A Little Place in my Heart

¡Hola, once again! I’m back, writing from Alcalá de Henares, España (If you want to know more about this city, read my previous blog post!). It’s been two weeks and I am growing accustomed to the Spanish lifestyle—even the daily schedule! As promised, I will be talking to you about churros, siesta, foods, besos (kisses) and describe some more differences between Spain and the U.S. ¡Vamos!


A monument at Parque de Retiros in Madrid, dedicated to Alfonso VII–circa 1901.

After two weeks, I’m really getting used to the whole Spanish culture and environment as well as its customs and foods. Spain is nestling a little place in my corazón <3, explaining this post’s title. 🙂

Since last week, I’ve been attending my classes as normal and I visited Madrid a few times. The first time I went with my friends, we visited the Parque de Retiros, which is a very beautiful park in the area. We also went into a few museums and just wandered around the city. 


A fountain at the Parque de Retiros


Palacio de Vidrio: Can I get married here, please?? ❤


Me “pinching” the baby statue’s little “mejillas”.


Statue that was a part of the Alfonso monument


A beautiful place to run!


Outside the Velazquez Modern Art Museum


Me and the super tall monument!!


A trip to Madrid wouldn’t be complete without a visit to the Puerta de Alcalá!!


Located at the Plaza de Independencia, it was designated in 1778 by Carlos III, a king who looked strangely similar to George Washington and also lived in the same time period.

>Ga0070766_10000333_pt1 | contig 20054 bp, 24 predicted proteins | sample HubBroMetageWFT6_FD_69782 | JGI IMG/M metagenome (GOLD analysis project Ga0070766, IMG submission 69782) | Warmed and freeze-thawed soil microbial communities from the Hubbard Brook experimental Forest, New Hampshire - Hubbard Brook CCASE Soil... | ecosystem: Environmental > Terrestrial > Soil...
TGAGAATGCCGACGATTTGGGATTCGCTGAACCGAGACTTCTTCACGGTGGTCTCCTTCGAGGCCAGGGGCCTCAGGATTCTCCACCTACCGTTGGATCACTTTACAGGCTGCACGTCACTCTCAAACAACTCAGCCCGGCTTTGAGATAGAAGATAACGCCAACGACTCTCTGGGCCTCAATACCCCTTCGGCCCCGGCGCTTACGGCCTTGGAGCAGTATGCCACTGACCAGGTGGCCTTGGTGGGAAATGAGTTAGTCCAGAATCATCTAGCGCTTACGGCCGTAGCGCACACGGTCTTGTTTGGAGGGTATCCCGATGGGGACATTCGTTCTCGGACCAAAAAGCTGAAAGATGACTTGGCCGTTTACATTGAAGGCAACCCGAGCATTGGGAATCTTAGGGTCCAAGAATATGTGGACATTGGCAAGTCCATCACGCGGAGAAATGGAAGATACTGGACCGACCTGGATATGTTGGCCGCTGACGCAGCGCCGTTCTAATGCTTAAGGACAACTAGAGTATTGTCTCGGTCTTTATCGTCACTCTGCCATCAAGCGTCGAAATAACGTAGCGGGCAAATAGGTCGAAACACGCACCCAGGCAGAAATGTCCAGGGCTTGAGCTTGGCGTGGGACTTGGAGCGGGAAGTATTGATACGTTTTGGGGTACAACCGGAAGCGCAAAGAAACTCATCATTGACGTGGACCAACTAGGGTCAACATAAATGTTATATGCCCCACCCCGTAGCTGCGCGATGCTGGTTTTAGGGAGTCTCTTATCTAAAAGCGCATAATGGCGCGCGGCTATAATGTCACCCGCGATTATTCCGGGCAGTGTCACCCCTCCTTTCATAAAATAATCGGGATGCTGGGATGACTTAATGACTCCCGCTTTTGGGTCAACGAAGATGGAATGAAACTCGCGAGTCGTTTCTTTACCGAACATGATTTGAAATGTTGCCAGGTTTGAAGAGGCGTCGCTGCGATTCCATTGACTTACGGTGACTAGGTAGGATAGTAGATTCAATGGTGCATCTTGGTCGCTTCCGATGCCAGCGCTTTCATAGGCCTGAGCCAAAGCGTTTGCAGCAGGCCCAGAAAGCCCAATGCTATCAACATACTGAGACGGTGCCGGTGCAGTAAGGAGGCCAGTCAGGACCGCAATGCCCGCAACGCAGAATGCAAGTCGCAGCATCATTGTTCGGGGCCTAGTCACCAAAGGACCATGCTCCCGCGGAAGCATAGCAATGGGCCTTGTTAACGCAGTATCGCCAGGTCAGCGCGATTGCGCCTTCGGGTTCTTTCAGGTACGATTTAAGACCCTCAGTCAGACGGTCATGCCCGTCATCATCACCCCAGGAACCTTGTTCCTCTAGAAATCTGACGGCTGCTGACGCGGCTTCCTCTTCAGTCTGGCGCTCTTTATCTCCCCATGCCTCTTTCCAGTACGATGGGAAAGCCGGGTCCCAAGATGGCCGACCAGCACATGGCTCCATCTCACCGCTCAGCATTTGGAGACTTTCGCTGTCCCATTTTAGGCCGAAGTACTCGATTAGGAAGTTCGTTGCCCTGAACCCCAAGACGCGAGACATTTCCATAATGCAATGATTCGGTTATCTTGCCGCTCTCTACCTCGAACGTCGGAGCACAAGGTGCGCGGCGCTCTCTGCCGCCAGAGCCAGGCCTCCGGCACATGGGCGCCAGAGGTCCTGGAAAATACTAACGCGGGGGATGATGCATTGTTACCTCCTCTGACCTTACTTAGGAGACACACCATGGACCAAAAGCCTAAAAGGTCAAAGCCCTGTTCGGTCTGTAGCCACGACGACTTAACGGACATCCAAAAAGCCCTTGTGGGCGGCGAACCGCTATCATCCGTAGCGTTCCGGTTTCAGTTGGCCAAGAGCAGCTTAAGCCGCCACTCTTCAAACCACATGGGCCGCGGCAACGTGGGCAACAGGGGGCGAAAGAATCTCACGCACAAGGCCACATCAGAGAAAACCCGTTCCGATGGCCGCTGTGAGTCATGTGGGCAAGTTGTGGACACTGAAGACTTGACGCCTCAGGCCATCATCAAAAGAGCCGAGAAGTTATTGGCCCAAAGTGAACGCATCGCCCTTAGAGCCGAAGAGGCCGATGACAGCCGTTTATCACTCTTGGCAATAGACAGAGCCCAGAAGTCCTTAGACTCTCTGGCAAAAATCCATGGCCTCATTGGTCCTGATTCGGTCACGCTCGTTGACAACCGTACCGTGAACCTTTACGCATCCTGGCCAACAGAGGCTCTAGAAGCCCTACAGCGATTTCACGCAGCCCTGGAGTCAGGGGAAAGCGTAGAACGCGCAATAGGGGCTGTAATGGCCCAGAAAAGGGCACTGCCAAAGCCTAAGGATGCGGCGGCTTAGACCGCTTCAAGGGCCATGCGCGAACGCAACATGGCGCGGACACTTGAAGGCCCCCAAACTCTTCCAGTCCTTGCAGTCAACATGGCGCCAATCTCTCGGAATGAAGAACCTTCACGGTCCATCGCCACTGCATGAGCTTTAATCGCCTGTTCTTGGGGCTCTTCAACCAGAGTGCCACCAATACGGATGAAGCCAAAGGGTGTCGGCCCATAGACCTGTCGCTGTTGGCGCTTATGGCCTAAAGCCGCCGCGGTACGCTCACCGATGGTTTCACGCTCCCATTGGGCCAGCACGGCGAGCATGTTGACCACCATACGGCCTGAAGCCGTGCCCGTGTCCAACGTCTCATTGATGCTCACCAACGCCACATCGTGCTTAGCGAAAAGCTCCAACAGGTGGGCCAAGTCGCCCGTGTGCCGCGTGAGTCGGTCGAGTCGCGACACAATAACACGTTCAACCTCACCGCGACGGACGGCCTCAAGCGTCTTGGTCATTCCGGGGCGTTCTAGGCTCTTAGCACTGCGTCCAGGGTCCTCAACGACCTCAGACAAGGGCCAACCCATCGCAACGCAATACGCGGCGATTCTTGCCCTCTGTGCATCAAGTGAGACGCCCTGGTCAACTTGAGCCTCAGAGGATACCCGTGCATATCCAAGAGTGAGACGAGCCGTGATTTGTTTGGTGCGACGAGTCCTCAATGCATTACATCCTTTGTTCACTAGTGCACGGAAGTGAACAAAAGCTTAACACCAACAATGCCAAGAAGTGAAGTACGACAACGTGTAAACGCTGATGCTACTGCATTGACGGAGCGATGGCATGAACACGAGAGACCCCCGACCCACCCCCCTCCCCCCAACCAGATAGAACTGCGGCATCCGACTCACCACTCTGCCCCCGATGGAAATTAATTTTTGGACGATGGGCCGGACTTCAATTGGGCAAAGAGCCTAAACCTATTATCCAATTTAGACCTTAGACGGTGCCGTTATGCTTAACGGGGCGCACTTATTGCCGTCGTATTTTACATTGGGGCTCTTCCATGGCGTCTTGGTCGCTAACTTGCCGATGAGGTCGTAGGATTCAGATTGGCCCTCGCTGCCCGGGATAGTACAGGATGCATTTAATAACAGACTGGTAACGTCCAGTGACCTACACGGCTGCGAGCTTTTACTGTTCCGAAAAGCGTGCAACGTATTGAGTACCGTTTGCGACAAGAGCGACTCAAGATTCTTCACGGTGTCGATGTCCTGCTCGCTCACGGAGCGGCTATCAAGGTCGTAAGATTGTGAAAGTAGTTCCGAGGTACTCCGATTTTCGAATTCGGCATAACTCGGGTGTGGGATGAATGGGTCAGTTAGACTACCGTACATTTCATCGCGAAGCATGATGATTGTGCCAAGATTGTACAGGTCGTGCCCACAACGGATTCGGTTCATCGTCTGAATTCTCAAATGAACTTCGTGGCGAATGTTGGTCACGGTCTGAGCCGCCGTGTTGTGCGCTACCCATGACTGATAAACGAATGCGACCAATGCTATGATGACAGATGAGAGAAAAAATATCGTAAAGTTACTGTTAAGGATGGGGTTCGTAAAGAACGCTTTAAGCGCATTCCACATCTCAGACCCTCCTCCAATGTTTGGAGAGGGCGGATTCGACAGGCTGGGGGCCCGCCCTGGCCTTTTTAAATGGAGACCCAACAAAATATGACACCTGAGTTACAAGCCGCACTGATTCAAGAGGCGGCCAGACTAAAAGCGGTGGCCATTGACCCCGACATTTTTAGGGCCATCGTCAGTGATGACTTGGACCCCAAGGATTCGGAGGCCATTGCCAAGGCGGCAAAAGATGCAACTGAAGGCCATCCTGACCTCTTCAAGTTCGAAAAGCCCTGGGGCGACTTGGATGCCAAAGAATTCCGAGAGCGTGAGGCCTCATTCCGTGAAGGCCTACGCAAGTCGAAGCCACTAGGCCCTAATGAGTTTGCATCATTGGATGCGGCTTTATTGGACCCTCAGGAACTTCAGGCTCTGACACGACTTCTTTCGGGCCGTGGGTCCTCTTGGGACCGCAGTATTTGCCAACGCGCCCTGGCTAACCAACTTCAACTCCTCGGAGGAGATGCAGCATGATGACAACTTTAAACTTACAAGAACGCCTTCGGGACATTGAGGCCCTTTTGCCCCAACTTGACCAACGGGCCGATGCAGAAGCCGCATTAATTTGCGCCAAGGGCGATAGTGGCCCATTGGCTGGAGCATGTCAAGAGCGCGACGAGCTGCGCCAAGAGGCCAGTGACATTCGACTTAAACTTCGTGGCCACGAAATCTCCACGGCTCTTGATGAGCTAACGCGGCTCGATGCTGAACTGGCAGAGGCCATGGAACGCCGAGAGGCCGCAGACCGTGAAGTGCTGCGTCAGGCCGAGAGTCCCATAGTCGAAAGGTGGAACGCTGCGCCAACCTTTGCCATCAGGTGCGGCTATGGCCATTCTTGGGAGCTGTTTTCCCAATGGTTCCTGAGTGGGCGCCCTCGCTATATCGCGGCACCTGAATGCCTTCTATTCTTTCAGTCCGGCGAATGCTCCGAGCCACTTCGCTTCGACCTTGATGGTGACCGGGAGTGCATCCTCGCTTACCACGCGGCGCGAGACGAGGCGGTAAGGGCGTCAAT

Carlos III made HUGE contributions to Spain as a country in regards to its identity. He was one pretty cool dude!


Also, although we didn’t have enough time to go in, we passed the famous Prado Museum, home to a plethora of famous artwork!


Statue of Diego Velázquez in front, painter of “Las Meninas” which is housed in that building! I also got the Spanish flag at the top waving perfectly in the picture. ¡Qué suerte!



An iglesia we passed while walking down the streets.


The second time, we went to “El Rasto”. This is a street market that takes place every Sunday between 9-3 in Madrid. You can find “de todo”, everything here! The best part? It’s all very cheap, and very Spanish! I got a couple souvenirs and I plan on going back to grab some items for my future classroom!


Rainy day at el Rastro=less crowds! 🙂


Street musicians at El Rastro

Plus, I got this really awesome, yet cliché T-shirt. I have no regrets. 


Only 5 euro and I have a new sleep shirt/souvenir. Sweet. 



Okay, so now is the time I share with you my love for churros. Not just churros though—churros CON CHOCOLATE. Just thinking about them makes me crave them! On their own, churros are very bland. You need to dip them into chocolate or even put some sugar on them for them to really be good. Otherwise, they are merely deep-fried dough sticks. 


Gotta have the chocolate!

There are two kinds of churros you’ll see at shops—churros and porras. What’s the difference? Porras are just thicker—they are made of the same dough, with the same process of deep-frying. I will actually admit that I think I like porros more!


On the left are porras and on the right are churros! Notice the chocolate in this picture is darker…that’s the traditional way to eat it. 

There are also two kinds of chocolate. First of all, the chocolate is ALWAYS hot. It has to be, otherwise you wouldn’t be able to tip them! The traditional chocolate is a little darker and that’s what you’ll get at most small establishments. At larger franchises, they offer milk chocolate, which is more “dulce” than the traditional. Still, the traditional is absolutely delicious! (Notice the difference in chocolate color between the first and second pictures. The first one is more “dulce”, the second more “tradicional”.